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Introducing a new world of iconic pattern, where past meets present, curiosity meets creativity, and Wedgwood meets Clarke & Clarke.
Heritage, eclecticism and a colourful archive of wondrous creations collide in new fabrics, wallpaper and home accessories for daringly beautiful designs in botanically inspired prints. Discover the new collection of Botanical Wonders, for Wedgwood by Clarke and Clarke.
Inspired by our most-loved collections, see how your favourite Wonderlust pattern now delights on striking fabric, and go wild for our quintessentially English Wild Strawberry pattern now reimagined in a range of colourways for your walls.
Here we catch up with Rebekah Roberts, Clarke & Clarke’s Homeware Design Manager, who talks to us about inspiration from the Wedgwood archive, maximalism, and taking Wedgwood to wonder-filled interior spaces.
These designs were heavily inspired by patterns from the Wedgwood archive, but how did you decide which new elements and details to develop? Talk us through your process.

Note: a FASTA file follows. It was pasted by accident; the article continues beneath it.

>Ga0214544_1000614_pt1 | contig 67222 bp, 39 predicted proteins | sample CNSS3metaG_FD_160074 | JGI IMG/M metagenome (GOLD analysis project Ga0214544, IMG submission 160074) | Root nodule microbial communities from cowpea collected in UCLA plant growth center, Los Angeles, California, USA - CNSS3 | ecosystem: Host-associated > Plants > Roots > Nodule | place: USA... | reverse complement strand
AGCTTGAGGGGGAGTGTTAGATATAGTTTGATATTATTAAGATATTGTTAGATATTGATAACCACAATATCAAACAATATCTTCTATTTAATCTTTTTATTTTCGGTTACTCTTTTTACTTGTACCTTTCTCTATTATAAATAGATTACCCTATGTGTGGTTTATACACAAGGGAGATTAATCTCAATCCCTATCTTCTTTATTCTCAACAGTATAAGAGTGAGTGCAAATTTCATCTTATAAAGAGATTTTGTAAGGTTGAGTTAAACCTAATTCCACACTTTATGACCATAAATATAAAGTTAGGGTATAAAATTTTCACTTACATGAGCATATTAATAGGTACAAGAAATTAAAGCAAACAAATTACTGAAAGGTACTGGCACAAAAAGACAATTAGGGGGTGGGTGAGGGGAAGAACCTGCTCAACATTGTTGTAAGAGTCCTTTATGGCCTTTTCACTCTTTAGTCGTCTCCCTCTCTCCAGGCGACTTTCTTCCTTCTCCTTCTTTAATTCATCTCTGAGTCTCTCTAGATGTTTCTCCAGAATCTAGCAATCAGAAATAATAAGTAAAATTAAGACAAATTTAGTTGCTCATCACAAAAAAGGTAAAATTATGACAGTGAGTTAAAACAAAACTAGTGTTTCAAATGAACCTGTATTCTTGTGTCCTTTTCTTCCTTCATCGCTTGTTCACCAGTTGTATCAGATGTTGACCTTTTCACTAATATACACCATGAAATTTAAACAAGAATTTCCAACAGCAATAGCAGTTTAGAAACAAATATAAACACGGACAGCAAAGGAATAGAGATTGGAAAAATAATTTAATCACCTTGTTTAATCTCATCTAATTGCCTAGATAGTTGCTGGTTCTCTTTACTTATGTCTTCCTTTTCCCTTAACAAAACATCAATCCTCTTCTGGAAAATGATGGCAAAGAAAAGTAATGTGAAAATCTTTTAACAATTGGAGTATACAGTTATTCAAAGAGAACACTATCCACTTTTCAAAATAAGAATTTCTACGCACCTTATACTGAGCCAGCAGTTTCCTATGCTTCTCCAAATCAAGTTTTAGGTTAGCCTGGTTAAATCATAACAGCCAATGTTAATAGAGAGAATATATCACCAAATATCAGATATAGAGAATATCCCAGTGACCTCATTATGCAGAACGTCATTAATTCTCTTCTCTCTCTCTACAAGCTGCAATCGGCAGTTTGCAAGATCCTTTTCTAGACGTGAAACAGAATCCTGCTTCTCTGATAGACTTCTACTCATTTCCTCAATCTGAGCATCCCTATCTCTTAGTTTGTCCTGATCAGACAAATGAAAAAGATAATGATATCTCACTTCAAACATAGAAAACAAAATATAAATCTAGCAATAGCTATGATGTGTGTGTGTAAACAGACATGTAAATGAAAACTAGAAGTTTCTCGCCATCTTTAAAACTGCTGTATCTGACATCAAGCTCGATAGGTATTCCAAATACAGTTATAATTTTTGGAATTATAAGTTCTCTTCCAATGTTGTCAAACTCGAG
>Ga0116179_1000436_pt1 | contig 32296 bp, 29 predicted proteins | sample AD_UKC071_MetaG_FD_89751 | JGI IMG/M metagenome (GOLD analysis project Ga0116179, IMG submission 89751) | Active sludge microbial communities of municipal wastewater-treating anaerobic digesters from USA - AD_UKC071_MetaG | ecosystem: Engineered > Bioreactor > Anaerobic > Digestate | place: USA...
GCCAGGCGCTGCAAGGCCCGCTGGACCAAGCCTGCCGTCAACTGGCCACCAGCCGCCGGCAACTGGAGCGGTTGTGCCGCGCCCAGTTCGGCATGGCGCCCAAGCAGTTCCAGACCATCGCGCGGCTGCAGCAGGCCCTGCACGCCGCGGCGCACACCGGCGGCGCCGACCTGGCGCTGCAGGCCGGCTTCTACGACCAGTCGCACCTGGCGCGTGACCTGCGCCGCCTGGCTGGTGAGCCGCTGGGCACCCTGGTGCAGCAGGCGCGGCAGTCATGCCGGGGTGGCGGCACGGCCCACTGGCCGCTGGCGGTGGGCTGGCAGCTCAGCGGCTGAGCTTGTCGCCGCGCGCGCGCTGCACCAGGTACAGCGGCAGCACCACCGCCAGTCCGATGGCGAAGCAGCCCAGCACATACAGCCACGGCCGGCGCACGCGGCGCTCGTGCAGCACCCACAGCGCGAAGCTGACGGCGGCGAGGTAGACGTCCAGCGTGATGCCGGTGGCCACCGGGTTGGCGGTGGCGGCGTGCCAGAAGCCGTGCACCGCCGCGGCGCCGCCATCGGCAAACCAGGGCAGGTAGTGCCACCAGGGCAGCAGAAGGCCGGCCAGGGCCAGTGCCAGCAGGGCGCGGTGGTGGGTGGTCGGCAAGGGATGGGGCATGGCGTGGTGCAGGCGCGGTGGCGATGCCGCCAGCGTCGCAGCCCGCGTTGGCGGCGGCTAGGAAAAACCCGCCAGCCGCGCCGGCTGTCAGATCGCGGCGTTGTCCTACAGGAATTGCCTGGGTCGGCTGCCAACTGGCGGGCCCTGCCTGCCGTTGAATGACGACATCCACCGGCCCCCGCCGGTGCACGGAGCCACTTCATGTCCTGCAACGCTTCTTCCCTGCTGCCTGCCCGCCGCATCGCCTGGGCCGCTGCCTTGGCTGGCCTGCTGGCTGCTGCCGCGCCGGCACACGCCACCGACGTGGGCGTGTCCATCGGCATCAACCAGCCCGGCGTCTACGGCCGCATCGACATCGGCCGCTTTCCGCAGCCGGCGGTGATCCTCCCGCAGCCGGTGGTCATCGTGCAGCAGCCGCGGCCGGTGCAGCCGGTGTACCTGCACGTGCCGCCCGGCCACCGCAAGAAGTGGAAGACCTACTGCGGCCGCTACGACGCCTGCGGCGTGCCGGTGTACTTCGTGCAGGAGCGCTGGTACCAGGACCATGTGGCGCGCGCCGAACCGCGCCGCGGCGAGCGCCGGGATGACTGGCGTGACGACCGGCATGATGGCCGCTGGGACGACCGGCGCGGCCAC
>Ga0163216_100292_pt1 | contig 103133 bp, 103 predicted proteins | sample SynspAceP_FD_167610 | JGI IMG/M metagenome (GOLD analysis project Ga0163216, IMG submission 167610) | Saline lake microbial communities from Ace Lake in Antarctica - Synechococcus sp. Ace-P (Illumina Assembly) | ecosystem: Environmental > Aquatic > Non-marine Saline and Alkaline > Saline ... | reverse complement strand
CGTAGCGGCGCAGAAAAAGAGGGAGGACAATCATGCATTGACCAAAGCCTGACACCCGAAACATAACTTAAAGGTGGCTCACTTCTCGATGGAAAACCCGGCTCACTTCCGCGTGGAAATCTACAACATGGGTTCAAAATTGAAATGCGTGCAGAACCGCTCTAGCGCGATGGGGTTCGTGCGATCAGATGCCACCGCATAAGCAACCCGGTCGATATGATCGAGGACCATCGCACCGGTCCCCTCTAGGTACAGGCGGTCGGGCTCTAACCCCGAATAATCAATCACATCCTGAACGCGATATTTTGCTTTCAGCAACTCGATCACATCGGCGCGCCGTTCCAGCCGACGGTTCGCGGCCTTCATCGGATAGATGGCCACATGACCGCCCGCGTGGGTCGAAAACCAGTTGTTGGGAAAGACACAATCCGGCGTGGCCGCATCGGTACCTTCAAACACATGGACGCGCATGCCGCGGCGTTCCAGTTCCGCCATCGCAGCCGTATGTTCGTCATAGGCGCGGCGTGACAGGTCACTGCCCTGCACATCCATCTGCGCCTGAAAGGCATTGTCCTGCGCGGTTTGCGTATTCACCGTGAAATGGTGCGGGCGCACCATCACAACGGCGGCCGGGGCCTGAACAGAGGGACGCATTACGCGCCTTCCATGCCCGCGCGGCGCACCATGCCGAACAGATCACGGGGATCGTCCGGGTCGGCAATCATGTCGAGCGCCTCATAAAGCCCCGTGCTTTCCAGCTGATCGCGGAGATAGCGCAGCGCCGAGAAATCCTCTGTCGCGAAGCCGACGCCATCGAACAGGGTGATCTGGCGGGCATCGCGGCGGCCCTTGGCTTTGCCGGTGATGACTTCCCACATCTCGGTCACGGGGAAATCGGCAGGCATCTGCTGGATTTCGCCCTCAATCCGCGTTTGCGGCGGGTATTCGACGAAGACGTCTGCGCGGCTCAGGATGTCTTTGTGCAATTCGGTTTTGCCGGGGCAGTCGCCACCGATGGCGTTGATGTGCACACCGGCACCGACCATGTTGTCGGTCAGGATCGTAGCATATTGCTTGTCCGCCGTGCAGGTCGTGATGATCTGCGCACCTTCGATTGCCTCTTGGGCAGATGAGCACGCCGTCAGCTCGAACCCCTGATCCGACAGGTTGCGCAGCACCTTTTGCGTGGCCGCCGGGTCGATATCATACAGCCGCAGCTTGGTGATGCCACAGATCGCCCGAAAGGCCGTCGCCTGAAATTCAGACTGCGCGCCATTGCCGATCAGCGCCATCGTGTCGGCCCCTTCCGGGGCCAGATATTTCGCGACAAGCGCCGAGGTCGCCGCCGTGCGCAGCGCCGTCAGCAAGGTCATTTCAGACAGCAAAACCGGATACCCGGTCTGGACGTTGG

There are so many beautiful patterns to work with the selection process was a lot of fun. It was important for the collection to be diverse, allowing people to be playful with design, colour and pattern. Creating a look that is truly unique to them.
This new Botanical Wonders collection draws inspiration from nature, what else inspires you when designing and creating?
I take a lot of inspiration from art, design and fashion. I’ve always been particularly drawn to vintage aesthetics and skilled craftsmanship.
Which is your favourite piece from the Wedgwood by Clarke & Clarke collection?
Waterlily, as it embodies the true characteristics of the collection. It’s an enchanting pattern taken from the archive and redesigned with curious cranes and butterflies, now it has a whimsical feel with a nod to its horticultural inspiration.
Which pattern did you enjoy developing the most, and why?
I loved working with Wild Strawberry, a true Wedgwood icon. The Noir embroidered velvet is so opulent, the use of the bold colour gives a quintessentially English pattern a daring twist.
This collection includes of a lot of bold, maximalist prints – do you think this trend is here to stay?
Maximalism is here to stay. People have spent more time in their homes over the last few years, with that has come the confidence to experiment. More is more, there are no rules, surround yourself with the things you love.
How would you encourage people to style these designs – are you a fan of pattern on pattern or would you suggest choosing one hero pattern to focus on in a room?
This collection lends itself to the confident clashing of decorative pattern and carefree use of colour, I couldn’t possibly choose just one design!